Eric will visit next weekend. We have not hung out for a while, so will be good to see my young brother-friend.
Alex Honnold is the greatest free solo climber in the world. And, I believe, holds the distinction of the greatest individual human achievement in sport of all time. He free-soloed Yosemite’s half-dome; the first person and only person ever to do so without ropes. 4,800 feet straight up a wall of granite, with no safety net. And he is fast. Virtually sprinting vertically up the sheer wall. Anyway, Eric, also a climber, has a great picture with Alex Honnold from a gym in NYC when Eric was living there.
I called mom and dad tonight. Mom answered. I could tell she was busy. It was 5:45 on a beautiful sunny afternoon. As I guessed, she had just come inside from working in the yard and was making dinner quickly so she could get back outside. I could sense the urgency for her to get the phone over to dad so she could bang out dinner and get back to her beloved yard work. And, she also still had to make her requisite two pies for the restaurant. And this I love about mom. We talk often and we talk dearly and deeply at times. But we both are people of movement. And at 84 years, her health is integrally tied to her movement. Her hobbies and her volunteer work and her card nights and her reading and most of all, her perpetual improvement of house and home. She is constantly building; repairing; innovating. New flower beds. Lime in the soil. Paint the garage. Stain the deck. Till and then plant the garden. Can and freeze food like the end is near. Volunteering all over the damn place. She never sits. Dad mostly stays out of the way. His job is to drive and nothing more. Well, I need mom healthy. So when she is impatient to get off the phone to get to work, it makes me happy. It extends our time in the future.
What a small world we live in. I got a text tonight from an old friend I used to work with in San Francisco. Interesting, smart and good guy. Work hard and play hard kind of guy. He is interviewing for a senior VP role with Oracle and the guys he will be interviewing with are my old colleague and old boss from Sydney. One is a good guy and one is a complete asshole and the reason I left Oracle Australia when I did. A cheap, petty, dim, predictably arrogant and insecure guy who represents the qualities I most dislike in certain people. He and I had similar roles when Oracle acquired PeopleSoft, which meant I was destined to work for him. To impress me, after our first day of integration planning meetings, he took me and a few others to a strip club where he spent so much time that everyone there knew him. He even had a reserved parking space. Just a douche bag and I say that as a guy who doesn’t even like using that type of language. So I could not get away from there fast enough. But Bruce, my friend from CA, is far more tolerant of corporate hacks than me. He is better at playing the game and getting what he wants out of it. He can separate himself that way. I struggle with that. To work for people I don’t respect.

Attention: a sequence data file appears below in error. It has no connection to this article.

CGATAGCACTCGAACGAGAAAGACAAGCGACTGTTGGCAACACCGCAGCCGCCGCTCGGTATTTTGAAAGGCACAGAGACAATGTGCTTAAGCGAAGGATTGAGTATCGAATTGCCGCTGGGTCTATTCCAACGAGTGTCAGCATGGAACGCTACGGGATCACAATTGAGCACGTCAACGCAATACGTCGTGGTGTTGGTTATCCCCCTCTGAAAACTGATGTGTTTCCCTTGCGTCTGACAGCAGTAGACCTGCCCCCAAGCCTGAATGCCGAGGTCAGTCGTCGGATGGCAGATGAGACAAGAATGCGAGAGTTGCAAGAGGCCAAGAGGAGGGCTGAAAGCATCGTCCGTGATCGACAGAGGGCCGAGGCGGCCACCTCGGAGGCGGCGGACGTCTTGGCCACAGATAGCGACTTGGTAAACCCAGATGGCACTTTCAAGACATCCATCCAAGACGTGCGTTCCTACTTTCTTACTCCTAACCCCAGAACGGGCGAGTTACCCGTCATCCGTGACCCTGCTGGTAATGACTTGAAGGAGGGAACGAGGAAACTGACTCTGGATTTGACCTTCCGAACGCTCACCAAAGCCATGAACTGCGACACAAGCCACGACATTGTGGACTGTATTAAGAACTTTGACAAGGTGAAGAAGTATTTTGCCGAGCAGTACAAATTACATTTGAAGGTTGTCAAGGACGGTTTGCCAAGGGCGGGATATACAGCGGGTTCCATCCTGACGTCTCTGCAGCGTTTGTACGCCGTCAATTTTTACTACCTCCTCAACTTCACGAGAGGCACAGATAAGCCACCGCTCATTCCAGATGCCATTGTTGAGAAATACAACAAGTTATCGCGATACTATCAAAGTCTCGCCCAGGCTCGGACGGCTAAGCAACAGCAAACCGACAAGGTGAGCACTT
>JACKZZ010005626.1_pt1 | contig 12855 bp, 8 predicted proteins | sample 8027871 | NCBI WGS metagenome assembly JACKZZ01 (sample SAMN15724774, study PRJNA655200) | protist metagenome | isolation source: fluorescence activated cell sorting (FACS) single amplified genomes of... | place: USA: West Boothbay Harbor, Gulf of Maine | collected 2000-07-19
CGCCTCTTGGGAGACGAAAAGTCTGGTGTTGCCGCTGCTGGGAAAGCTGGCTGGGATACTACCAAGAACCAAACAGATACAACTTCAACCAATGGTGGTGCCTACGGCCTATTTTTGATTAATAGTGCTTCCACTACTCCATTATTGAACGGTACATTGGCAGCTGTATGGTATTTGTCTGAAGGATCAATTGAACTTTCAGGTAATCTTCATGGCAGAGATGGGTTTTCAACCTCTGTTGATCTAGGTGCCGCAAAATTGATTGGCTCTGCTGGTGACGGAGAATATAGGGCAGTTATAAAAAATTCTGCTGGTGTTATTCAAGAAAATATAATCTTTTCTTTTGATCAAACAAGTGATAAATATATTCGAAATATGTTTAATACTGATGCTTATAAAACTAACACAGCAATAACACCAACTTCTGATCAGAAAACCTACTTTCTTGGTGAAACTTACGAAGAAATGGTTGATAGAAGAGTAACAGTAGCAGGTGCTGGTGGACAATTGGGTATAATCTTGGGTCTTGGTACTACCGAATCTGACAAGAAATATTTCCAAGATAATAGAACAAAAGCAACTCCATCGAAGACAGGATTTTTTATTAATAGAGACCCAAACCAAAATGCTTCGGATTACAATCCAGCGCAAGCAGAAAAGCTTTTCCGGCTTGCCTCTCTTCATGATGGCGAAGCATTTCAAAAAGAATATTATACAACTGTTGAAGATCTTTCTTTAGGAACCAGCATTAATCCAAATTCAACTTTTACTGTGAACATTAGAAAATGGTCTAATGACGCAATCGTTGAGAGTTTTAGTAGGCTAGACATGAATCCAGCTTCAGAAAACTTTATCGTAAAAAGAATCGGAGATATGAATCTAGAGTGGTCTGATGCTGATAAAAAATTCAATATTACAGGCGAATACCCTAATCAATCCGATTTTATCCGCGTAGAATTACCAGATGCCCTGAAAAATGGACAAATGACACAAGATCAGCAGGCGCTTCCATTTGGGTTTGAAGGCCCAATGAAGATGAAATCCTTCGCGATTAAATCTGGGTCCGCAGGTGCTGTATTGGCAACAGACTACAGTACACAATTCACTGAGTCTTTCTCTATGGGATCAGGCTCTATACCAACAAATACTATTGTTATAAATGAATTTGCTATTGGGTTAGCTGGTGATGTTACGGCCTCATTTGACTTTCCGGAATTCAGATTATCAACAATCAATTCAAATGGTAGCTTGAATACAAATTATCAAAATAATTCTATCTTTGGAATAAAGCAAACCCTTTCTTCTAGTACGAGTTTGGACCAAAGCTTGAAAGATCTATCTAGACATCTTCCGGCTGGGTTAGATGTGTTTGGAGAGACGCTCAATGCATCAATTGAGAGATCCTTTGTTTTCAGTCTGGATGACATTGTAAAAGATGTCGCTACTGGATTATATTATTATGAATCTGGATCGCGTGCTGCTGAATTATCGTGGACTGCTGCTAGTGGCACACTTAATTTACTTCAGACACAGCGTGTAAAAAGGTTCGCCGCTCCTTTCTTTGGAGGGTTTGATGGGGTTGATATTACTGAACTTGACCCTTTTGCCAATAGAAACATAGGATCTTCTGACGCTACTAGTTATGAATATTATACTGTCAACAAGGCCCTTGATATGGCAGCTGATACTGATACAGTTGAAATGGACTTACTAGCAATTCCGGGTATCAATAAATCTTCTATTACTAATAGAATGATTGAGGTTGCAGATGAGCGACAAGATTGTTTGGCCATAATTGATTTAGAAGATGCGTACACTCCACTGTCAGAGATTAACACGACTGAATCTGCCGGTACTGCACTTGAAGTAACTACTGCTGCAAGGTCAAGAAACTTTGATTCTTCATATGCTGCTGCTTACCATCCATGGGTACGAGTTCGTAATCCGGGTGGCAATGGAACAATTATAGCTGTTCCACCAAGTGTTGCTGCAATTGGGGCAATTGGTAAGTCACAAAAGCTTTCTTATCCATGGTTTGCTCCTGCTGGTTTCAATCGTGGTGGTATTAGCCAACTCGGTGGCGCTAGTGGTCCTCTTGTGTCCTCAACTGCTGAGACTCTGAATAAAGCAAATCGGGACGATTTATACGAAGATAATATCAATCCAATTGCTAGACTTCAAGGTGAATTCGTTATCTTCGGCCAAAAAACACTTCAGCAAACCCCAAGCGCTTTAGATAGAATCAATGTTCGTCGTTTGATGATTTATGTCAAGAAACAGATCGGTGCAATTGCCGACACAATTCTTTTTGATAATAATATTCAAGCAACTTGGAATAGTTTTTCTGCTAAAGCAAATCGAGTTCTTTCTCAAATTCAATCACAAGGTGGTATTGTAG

The other guy is basically a good guy. Bruce and he would be peers under the new role—Bruce running North America and Lawrence running Asia-Pac (Lawrence took my old role when I told Damien to fuck off and caught a plane back to America). Lawrence and I had very different styles and did not always see eye-to-eye, but he is a smart and earnest guy. A little prim and proper for my taste, but definitely a sincere and thoughtful man.
So interesting to hear some of those old names. I had dinner with a couple of guys from that our old Siebel crew in Sydney a few years ago while finishing up some work for Cardinal. We had us some times back in the day.
Some throwback photos from 3 years ago in Amsterdam for King’s Day with Carlita and my sisters. Great time of course. And one embarrassing video, but WTF. Who cares. King’s Day appears to be out this year again due to COVID. So, will have to prioritize 2022.
Beautiful dinner of seared tuna–so beautiful I had to take a photo.
No other news of note.